Consuming Soy Foods, Cruciferous Vegetables May Reduce Treatment Side Effects, Study Finds

Consuming Soy Foods, Cruciferous Vegetables May Reduce Treatment Side Effects, Study Finds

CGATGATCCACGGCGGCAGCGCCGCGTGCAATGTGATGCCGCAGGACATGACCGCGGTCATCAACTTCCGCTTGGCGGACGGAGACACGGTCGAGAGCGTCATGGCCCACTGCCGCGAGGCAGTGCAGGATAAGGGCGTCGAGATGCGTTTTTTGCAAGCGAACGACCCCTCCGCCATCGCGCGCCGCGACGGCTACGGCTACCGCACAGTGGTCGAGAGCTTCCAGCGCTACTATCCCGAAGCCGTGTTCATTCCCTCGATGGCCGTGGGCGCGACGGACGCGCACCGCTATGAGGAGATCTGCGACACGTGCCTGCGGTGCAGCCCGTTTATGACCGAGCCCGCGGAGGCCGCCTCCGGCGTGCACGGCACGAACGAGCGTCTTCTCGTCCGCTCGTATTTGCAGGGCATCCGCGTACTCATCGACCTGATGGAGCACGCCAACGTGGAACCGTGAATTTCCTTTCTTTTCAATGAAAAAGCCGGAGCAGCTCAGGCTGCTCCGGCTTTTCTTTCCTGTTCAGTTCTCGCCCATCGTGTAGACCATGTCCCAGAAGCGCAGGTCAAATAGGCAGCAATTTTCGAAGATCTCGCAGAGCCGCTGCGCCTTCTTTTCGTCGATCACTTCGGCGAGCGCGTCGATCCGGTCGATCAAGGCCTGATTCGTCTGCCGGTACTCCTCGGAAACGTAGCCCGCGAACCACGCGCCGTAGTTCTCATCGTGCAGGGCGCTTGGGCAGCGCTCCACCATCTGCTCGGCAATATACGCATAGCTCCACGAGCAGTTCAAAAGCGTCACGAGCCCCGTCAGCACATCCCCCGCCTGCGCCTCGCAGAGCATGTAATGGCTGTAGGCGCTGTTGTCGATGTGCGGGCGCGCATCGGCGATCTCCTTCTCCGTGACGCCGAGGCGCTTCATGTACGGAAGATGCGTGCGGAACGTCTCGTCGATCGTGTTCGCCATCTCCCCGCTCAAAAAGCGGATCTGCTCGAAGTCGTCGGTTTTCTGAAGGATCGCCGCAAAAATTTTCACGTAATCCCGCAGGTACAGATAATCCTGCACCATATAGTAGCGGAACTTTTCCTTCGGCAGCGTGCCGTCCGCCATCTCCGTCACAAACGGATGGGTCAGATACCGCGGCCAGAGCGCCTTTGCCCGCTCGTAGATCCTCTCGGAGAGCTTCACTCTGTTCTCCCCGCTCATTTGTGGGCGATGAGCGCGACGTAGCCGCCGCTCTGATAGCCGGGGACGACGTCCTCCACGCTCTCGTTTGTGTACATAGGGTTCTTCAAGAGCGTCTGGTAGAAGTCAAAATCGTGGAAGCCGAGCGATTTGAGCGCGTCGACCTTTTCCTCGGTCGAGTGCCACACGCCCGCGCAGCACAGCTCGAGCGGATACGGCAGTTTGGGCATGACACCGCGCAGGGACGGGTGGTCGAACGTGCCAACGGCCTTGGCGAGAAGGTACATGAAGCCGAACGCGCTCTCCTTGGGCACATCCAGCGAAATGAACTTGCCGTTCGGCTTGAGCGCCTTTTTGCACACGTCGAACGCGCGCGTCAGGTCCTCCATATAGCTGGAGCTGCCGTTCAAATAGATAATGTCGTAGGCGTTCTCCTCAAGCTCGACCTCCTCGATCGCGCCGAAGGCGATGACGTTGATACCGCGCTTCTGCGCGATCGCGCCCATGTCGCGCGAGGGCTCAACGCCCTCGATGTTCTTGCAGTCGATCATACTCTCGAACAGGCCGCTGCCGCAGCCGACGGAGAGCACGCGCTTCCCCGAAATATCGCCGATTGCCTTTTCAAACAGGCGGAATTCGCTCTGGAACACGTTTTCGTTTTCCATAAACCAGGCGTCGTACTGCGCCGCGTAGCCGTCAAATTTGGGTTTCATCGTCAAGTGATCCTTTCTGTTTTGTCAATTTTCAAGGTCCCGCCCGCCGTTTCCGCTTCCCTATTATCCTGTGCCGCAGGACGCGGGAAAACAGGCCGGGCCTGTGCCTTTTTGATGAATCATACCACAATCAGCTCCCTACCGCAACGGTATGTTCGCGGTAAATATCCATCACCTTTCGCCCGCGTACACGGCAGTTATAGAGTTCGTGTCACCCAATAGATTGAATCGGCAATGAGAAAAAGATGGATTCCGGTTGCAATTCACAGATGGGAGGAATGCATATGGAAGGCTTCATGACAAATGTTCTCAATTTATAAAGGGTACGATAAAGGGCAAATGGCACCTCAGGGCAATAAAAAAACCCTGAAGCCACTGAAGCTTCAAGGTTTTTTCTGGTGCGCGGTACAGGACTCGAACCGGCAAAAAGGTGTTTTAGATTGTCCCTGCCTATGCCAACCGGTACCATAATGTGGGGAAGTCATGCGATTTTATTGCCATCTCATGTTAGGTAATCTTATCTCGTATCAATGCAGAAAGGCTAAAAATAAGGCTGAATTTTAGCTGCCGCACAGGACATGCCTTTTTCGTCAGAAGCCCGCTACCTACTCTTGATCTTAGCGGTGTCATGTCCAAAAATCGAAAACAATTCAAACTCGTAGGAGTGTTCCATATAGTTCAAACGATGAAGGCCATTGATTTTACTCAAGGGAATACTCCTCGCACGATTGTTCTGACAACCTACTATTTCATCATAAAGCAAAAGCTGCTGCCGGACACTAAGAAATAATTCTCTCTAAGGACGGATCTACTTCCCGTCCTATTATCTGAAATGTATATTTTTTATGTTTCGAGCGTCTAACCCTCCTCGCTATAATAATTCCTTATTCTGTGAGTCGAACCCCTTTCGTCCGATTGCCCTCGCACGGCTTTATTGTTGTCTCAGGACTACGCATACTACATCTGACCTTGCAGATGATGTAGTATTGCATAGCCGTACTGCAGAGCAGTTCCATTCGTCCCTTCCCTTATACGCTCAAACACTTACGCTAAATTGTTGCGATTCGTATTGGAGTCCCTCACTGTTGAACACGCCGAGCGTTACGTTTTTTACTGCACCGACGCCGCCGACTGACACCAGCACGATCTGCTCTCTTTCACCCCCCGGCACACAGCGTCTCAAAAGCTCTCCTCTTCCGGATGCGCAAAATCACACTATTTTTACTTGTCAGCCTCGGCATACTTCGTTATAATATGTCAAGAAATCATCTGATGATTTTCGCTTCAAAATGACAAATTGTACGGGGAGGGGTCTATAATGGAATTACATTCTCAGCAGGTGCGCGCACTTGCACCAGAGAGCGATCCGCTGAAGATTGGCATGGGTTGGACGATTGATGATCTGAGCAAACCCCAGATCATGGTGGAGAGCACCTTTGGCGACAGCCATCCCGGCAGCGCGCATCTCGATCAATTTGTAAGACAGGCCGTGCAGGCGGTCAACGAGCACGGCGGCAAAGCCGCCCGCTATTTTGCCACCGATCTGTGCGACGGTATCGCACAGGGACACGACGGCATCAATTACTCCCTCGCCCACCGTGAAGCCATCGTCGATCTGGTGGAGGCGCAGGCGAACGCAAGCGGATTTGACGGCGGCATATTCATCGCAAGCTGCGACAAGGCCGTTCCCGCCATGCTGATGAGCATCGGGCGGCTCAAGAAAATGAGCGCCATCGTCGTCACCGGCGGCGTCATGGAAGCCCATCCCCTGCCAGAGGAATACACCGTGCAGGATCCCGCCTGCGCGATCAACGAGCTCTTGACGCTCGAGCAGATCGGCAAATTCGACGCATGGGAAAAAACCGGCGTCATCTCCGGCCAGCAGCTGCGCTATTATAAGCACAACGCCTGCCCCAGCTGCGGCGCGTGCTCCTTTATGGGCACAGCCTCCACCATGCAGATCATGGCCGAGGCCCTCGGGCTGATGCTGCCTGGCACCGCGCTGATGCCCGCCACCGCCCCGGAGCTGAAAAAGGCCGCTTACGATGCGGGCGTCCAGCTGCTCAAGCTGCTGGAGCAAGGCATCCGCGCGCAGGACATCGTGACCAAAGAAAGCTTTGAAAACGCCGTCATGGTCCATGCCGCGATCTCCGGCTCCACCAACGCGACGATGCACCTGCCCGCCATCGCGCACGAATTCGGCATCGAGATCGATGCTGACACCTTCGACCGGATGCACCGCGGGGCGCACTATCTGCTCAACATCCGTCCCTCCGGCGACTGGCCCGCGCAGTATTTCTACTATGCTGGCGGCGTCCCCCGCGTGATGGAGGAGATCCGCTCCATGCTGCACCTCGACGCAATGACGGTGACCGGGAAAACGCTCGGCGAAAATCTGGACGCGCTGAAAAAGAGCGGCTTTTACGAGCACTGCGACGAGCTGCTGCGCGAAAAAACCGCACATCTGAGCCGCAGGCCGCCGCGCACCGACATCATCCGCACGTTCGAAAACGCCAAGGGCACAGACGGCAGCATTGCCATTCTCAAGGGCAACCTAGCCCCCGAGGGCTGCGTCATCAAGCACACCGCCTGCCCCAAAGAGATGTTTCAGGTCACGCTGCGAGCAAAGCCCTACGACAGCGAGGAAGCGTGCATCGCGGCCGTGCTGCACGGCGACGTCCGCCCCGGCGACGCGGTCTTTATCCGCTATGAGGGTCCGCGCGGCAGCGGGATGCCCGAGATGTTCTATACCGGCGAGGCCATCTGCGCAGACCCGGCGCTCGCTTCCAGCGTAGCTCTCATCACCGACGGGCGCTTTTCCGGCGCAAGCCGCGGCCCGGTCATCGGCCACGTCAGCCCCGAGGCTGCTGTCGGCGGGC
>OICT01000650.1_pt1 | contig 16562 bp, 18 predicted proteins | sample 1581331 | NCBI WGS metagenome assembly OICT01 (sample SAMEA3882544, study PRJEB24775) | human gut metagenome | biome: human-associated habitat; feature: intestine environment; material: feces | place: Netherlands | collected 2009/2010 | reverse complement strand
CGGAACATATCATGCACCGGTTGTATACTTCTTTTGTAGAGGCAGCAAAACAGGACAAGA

Consuming soy foods and cruciferous vegetables may reduce common side effects reported by breast cancer patients during and after treatment, a study found. In the study, researchers at Georgetown Lombardi Comprehensive Cancer Center show that a higher intake of soy-derived foods (such as soy milk, tofu and edamame), as well as cruciferous vegetables (including cabbage, kale, collard greens, bok choy, Brussels sprouts and broccoli), are associated with fewer treatment-related menopausal symptoms and fatigue. The study, “Dietary intake of soy and cruciferous vegetables and treatment-related symptoms in Chinese-American and non-Hispanic White breast cancer survivors,” was published in Breast Cancer Research and Treatment. Breast cancer survivors know certain side effects may last months or even years after treatment is completed. One of the most common side effects affects estrogen production, leading to patients often experiencing hot flashes or night sweats, among other side effects. The study included breast cancer survivors from two ethnic backgrounds: 173 non-Hispanic white and 192 Chinese Americans, including U.S.-born Chinese and Chinese immigrants. All participants were diagnosed between 2006 and 2012 and were recruited from two California cancer registries. Researchers crossed patient-reported dietary regimens with outcomes associated with menopausal symptoms, including hot flashes, night sweats, vaginal dryness, vaginal discharge, joint problems, fatigue, hair thinning and loss, an
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